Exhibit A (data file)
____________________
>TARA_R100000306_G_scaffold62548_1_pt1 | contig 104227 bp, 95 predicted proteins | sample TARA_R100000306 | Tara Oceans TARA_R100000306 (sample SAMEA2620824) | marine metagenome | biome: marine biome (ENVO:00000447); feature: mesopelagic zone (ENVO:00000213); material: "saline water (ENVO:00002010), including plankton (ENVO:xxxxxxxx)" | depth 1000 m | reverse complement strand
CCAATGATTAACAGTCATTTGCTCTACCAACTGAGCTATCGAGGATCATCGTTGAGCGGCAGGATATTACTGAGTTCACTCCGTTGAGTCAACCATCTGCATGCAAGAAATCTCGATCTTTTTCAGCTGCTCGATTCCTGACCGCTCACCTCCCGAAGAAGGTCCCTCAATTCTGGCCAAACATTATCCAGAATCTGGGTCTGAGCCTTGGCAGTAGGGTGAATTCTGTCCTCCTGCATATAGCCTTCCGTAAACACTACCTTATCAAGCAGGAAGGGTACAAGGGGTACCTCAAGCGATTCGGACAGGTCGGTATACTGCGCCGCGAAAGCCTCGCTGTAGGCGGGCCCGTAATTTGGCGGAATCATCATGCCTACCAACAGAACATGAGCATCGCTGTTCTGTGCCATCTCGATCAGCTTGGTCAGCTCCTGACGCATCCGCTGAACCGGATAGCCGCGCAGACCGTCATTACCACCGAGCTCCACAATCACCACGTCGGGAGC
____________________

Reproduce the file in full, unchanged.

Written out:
>TARA_R100000306_G_scaffold62548_1_pt1 | contig 104227 bp, 95 predicted proteins | sample TARA_R100000306 | Tara Oceans TARA_R100000306 (sample SAMEA2620824) | marine metagenome | biome: marine biome (ENVO:00000447); feature: mesopelagic zone (ENVO:00000213); material: "saline water (ENVO:00002010), including plankton (ENVO:xxxxxxxx)" | depth 1000 m | reverse complement strand
CCAATGATTAACAGTCATTTGCTCTACCAACTGAGCTATCGAGGATCATCGTTGAGCGGCAGGATATTACTGAGTTCACTCCGTTGAGTCAACCATCTGCATGCAAGAAATCTCGATCTTTTTCAGCTGCTCGATTCCTGACCGCTCACCTCCCGAAGAAGGTCCCTCAATTCTGGCCAAACATTATCCAGAATCTGGGTCTGAGCCTTGGCAGTAGGGTGAATTCTGTCCTCCTGCATATAGCCTTCCGTAAACACTACCTTATCAAGCAGGAAGGGTACAAGGGGTACCTCAAGCGATTCGGACAGGTCGGTATACTGCGCCGCGAAAGCCTCGCTGTAGGCGGGCCCGTAATTTGGCGGAATCATCATGCCTACCAACAGAACATGAGCATCGCTGTTCTGTGCCATCTCGATCAGCTTGGTCAGCTCCTGACGCATCCGCTGAACCGGATAGCCGCGCAGACCGTCATTACCACCGAGCTCCACAATCACCACGTCGGGAGC